Once you begin to save up a little money, the next step is to figure out how to invest it. There’s a strong case to be made for investing in yourself, say through additional education or by starting a business. But most people do at least some investing in the markets, and often they rely on managers to help.
But what is investment management? For most people who invest through 401k accounts at work, investment management takes the form of mutual funds. Behind any active mutual fund there is a lead investment manager and, often, a team of support managers. They pick the stocks or bonds that make up the fund.
You also are likely to get advice from a 401k plan adviser on what proportions of which funds to own. This is yet another type of investment management, since the balance of stocks, bonds and other investment types will, over time, affect your performance.
Since the combination of funds is crucial, many 401k plans try to offer their members a “set it and forget it” option for investment management, often in the form of target-date funds or pre-cut portfolios. In the latter, the measure of stock vs. bond funds is designed to match your age and ability to accept risk.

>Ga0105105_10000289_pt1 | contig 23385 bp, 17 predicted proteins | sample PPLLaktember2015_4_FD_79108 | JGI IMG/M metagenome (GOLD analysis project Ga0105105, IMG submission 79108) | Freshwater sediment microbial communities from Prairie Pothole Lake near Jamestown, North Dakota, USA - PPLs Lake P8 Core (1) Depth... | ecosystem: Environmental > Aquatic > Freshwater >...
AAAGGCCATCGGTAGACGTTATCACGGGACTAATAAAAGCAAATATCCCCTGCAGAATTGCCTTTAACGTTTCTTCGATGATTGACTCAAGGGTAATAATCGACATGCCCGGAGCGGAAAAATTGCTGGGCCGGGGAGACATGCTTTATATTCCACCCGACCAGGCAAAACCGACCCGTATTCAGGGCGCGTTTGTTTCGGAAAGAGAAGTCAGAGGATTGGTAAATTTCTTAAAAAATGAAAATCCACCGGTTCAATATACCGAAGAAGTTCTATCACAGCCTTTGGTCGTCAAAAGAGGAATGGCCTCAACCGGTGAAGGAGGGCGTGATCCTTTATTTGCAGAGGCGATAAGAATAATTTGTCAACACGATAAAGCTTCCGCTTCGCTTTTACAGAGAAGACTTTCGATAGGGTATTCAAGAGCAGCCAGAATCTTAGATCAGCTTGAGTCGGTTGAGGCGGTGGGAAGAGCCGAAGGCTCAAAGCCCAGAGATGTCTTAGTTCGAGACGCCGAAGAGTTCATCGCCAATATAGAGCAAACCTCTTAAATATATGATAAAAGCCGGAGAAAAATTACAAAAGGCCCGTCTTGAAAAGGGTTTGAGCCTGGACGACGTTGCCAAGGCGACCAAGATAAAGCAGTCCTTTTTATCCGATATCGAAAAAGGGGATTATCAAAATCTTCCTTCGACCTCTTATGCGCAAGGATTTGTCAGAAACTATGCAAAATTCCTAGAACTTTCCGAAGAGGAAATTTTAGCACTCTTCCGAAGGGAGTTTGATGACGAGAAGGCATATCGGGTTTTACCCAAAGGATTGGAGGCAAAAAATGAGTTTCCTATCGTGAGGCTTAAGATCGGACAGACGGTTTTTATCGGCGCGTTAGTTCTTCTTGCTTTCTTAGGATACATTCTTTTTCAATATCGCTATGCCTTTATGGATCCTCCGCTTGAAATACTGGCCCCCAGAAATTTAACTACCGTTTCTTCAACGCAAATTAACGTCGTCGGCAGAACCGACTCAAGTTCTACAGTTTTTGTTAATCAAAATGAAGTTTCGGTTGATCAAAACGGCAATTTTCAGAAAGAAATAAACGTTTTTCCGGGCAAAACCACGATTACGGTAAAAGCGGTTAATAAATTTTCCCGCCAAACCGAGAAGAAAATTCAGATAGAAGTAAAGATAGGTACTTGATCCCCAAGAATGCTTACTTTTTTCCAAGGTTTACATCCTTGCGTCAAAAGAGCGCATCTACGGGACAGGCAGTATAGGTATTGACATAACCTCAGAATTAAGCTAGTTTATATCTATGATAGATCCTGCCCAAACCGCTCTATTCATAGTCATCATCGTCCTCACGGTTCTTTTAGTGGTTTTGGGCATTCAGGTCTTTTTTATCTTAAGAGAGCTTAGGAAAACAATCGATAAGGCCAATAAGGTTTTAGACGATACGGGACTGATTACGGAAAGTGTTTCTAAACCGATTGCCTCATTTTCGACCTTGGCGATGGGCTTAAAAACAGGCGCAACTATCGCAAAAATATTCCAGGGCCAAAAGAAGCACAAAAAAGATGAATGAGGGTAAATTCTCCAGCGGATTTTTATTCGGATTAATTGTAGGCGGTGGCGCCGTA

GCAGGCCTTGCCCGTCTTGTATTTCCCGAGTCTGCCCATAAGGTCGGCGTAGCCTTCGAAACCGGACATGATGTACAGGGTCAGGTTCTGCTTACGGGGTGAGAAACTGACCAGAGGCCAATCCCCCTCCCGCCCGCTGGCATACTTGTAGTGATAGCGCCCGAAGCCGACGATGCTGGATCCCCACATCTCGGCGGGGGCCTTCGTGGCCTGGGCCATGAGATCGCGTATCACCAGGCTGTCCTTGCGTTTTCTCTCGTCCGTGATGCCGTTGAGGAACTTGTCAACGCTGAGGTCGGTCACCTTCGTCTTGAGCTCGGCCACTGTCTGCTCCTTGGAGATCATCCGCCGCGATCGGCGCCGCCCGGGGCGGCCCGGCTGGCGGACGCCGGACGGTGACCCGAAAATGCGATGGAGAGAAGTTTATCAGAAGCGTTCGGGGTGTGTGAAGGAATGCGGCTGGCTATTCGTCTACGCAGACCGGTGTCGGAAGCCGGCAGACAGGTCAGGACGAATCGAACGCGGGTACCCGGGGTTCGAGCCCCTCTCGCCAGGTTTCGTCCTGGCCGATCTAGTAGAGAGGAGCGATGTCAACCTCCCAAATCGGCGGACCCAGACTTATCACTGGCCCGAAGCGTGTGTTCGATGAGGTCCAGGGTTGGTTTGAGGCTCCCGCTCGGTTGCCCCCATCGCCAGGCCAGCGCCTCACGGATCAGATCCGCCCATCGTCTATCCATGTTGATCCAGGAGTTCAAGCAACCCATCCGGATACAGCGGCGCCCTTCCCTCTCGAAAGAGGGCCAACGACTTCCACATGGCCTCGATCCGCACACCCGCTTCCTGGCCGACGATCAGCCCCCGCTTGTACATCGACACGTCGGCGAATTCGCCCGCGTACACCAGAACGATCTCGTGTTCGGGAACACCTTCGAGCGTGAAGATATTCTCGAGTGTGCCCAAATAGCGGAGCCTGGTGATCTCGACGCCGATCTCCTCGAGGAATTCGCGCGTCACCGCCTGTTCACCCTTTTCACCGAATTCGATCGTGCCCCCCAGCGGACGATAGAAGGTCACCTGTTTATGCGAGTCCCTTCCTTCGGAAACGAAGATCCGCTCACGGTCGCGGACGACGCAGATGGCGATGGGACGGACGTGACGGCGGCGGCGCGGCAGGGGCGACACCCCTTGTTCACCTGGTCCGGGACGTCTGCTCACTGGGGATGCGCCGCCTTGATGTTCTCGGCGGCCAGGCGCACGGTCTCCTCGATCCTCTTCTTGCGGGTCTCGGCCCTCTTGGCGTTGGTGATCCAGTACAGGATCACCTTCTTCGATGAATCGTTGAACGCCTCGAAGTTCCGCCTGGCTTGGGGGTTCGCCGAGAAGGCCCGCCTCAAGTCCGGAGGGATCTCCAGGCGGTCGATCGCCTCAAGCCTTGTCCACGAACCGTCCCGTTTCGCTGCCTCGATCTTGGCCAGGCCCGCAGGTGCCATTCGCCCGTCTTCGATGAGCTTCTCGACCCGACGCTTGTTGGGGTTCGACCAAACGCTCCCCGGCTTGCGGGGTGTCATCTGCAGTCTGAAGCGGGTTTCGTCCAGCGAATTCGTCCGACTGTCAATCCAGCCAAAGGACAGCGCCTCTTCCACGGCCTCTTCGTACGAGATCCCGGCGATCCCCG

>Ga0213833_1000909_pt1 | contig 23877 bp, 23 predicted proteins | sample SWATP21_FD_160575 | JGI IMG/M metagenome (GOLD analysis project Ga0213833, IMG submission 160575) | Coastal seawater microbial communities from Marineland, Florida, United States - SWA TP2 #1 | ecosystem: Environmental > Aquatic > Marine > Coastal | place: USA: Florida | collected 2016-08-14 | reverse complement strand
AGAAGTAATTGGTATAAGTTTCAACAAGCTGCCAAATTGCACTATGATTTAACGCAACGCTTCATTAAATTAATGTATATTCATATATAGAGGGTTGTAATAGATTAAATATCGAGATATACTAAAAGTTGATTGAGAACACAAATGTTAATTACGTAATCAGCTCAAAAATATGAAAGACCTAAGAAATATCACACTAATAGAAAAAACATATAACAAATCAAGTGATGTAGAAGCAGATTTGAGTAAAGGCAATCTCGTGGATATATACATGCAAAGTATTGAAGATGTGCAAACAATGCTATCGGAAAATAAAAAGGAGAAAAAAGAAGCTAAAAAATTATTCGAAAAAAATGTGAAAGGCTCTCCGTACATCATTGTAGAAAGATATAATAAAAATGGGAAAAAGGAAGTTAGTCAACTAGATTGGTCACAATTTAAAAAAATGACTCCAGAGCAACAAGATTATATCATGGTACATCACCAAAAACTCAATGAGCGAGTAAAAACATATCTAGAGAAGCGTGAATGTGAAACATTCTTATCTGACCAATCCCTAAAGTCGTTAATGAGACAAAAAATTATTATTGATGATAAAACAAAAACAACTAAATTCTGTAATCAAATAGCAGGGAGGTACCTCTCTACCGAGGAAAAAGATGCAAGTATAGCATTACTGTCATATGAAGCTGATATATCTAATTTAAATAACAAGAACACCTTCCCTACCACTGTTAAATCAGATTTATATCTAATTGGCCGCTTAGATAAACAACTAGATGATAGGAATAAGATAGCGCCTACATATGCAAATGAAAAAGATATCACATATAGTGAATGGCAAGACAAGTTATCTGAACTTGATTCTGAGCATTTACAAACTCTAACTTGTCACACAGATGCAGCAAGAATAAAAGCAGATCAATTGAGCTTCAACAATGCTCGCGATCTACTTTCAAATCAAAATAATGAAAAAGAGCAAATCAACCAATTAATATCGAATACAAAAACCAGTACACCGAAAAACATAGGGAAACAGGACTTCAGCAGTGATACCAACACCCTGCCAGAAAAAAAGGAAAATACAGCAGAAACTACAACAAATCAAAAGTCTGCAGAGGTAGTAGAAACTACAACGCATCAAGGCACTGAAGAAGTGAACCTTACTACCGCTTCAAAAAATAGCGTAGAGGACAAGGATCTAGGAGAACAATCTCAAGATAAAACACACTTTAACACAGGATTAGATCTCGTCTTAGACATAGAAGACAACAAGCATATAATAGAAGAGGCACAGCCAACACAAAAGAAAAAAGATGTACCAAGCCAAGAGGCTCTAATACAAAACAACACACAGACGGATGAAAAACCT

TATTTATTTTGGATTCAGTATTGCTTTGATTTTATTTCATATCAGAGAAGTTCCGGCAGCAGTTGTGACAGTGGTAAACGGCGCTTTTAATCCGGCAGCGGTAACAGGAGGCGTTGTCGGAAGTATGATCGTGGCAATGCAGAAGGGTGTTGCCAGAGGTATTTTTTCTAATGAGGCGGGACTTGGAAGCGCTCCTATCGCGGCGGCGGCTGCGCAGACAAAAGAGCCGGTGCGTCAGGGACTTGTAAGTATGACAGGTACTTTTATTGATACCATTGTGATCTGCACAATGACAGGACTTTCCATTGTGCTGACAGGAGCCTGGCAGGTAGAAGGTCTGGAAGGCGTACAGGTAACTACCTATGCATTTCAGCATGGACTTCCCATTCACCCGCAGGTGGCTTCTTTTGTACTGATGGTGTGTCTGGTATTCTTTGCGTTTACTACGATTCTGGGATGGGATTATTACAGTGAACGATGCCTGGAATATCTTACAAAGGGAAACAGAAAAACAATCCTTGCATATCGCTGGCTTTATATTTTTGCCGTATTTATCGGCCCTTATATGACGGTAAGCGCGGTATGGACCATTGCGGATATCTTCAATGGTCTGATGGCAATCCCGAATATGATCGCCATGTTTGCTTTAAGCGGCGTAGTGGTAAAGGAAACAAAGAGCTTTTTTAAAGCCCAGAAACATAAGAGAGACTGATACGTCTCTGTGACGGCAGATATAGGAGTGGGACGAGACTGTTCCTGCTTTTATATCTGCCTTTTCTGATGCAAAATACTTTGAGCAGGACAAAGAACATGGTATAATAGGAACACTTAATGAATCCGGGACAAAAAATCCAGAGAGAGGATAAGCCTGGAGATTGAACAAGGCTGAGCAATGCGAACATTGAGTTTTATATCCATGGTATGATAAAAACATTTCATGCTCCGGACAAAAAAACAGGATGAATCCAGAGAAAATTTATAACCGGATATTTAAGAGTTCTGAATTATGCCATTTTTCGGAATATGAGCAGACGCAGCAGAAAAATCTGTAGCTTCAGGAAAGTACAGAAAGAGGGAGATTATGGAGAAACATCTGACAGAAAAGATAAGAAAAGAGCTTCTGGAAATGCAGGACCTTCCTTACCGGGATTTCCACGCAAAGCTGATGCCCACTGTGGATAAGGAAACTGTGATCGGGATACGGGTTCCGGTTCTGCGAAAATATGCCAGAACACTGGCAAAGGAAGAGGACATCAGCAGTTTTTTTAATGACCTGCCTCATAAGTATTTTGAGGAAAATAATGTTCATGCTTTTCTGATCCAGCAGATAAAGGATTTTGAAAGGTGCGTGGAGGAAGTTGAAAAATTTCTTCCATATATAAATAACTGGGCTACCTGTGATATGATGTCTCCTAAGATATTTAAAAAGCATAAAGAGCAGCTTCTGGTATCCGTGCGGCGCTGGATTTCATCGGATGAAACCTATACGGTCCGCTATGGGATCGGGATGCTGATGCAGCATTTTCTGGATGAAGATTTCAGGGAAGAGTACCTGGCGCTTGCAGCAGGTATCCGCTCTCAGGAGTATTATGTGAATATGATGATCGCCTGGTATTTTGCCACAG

In the former, the target-date funds, a collection of pre-cut portfolios is built in advance for each stage of an investor’s life. Money is moved automatically from the most risky to the least over the course of several decades. The idea is to completely automate the investment management process.
The problem with these plans is that they can be expensive. Each underlying investment fund has its own fees, in order to pay the managers doing the trading. Target-date funds have costs, too. As investments are bought and sold, there are commissions to be paid, costs which are absorbed by you, the investor. Fund fees cost you real money, and that affects your performance dramatically over time.
On the flip side, there has been a broad move toward self-directed retirement accounts. These promise investors a chance to control costs, since they no longer limit your ability to invest directly. However, the important component one needs to succeed, actual investment management, is missing. You’re on your own.
What’s the solution? The ideal investment management plan would combine very low costs with an appropriate portfolio mix for the age and time horizon of each investor. Most pension plans, for instance, operate exactly this way.
Increasingly, the major brokerages offer exchange-traded funds (ETFs) with minimal fees and, often, no commission charges. If you don’t have access to a pension manager but do have the ability to pick your own investments, then the challenge is building that mix of investment types yourself while keeping costs low.